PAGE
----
Once breaths were caught and liquids replenished, the irreverent Blue Collar Blues provided the meat for the second set opening sandwich featuring Freeborn Man. YMSB played the first part of this set with energy, but something was missing. The song selection was a bit desultory. Additionally, momentum was generated in bits and pieces, but never fully realized.
Interestingly enough, YMSB regained direction after Austin, in a typical piece of onstage badinage, dedicated the song that followed Illinois Rain: “During the set break, there was this little trip down memory road of us and I would like to dedicate this song very sincerely to all the twelve police officers that were on our bus in Licking County, Ohio [audience boos]…No (no need to boo). We won. We won our case.” With that little excerpt about YMSB’s brush with the law in 2006, the band dove into a short, but inspired Town.
The music continued to percolate in This Train Is Bound For Glory and Redbird, reaching a full-on roar with the opening notes of Steep Grade, Sharp Curves. With its catchy and winsome refrain, the entire crowd sang along with Austin. But at the end of the piece, the sweet and amiable gave way to the deep and introspective.
We buckled in for a song that would acutely alter the course of this set.
The segue from Steep Grade into Morning Dew was soft and airy, but these initial textures quickly morphed into something far weightier. And with that transformation, we were graced with an absolute monster rendition of the The Grateful Dead (by way of Bonnie Dobson) powerhouse. Over the span of twelve minutes, it took on variegated personalities, but was consistently locked into intensive jamming, each member listening especially hard for the responses of his band mates. Ben Kaufmann’s bass spoke with the most profundity and sense of purpose during this song, but everybody performed with the celestial sonority requisite to execute a piece of this magnitude. Anybody who has ever heard a rapturous Jerry Garcia Morning Dew solo, such as Cornell ’77 or New Year’s Eve ’76, understands that a song like this deserves nothing but the most sincere and visceral treatment.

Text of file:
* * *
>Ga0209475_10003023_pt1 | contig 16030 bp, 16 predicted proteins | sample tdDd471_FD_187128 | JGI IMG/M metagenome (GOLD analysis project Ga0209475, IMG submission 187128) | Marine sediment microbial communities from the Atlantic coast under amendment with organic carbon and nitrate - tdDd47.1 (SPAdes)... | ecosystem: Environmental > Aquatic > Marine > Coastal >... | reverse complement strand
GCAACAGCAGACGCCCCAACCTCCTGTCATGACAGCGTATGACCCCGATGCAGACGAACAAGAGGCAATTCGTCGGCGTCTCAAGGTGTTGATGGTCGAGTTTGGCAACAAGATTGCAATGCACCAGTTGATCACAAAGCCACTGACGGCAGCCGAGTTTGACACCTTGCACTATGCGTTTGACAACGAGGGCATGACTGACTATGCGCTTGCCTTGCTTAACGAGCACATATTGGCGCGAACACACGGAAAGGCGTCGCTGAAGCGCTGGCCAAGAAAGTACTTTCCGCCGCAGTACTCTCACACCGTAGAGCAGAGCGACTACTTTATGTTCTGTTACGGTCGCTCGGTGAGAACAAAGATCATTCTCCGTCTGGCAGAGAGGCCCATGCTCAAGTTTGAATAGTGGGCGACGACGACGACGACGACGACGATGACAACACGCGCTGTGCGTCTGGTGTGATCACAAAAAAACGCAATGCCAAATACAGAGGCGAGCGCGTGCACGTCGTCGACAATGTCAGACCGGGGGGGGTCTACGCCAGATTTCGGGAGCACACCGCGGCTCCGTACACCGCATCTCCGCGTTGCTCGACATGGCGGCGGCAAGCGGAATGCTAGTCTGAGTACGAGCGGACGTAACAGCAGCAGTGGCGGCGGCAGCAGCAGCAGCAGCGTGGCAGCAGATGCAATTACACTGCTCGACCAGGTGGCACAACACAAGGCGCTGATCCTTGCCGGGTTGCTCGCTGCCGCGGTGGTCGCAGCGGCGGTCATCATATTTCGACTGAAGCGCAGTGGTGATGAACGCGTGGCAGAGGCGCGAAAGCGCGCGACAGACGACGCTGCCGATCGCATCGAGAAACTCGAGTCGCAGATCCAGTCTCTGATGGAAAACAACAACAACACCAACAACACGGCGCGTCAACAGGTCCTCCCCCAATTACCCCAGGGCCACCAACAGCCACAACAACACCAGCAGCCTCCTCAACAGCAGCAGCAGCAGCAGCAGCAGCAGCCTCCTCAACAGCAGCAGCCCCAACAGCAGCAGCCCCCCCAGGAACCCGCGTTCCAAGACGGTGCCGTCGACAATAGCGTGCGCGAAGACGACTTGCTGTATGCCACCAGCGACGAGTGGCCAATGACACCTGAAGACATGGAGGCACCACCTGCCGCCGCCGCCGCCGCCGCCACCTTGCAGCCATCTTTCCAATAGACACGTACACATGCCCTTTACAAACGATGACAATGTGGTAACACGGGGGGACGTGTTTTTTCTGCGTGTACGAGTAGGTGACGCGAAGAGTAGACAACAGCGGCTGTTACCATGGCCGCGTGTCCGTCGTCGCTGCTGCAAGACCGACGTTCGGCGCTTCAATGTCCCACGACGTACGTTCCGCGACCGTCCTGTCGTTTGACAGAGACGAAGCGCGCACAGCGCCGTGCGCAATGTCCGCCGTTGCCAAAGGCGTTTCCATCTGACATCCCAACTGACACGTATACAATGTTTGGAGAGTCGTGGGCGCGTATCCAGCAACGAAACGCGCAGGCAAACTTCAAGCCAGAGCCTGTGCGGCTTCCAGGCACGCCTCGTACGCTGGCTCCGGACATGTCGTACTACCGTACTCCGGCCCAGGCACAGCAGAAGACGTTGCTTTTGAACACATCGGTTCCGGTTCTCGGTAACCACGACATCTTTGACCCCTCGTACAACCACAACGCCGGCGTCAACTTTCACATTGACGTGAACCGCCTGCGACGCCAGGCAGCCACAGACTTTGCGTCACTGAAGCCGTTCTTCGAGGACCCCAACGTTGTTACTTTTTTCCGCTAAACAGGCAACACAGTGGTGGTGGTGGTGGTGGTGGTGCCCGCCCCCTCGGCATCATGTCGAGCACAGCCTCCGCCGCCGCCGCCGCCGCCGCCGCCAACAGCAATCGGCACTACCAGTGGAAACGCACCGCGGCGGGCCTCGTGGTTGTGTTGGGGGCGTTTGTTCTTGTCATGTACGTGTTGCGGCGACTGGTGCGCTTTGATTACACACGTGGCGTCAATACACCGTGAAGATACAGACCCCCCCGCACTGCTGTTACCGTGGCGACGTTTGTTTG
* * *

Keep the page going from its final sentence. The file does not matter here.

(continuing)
Raleigh and Spencer, one of my favorite YMSB songs, closed out the set. Throughout the show, I would often peer up at Anger when hearing the dulcet tones of his violin and find myself observing his cherubic face more than his fingers. His smile was omnipresent and, when it comes down to it, he augmented this show in ways that are difficult to even describe. Watching someone take so much joy in his craft is a treat in itself. As a teacher, I am especially taken with Anger’s willingness to impart his knowledge onto others. Austin acknowledged as much during the show, telling the crowd, in jest, that Anger’s Berklee class is titled: “Teaching Kids to Be Kick-Ass 101”.
After Anger lit the flame that ignited Raleigh and Spencer, I asked myself, “What does Yonder Mountain sound like without Darol?” Even though I’ve been to a flock of YMSB shows, I had a hard time actually remembering what the quartet, alone, sounded like.
Just prior to the encore, Austin confirmed what, by then, was a secret to nobody – especially those who attended this show. “Please do give it up for our friend,” he exclaimed, “The official fifth member of Yonder Mountain String Band, Mr. Darol Anger!” And right then it became official – Darol Anger wasn’t a guest after all.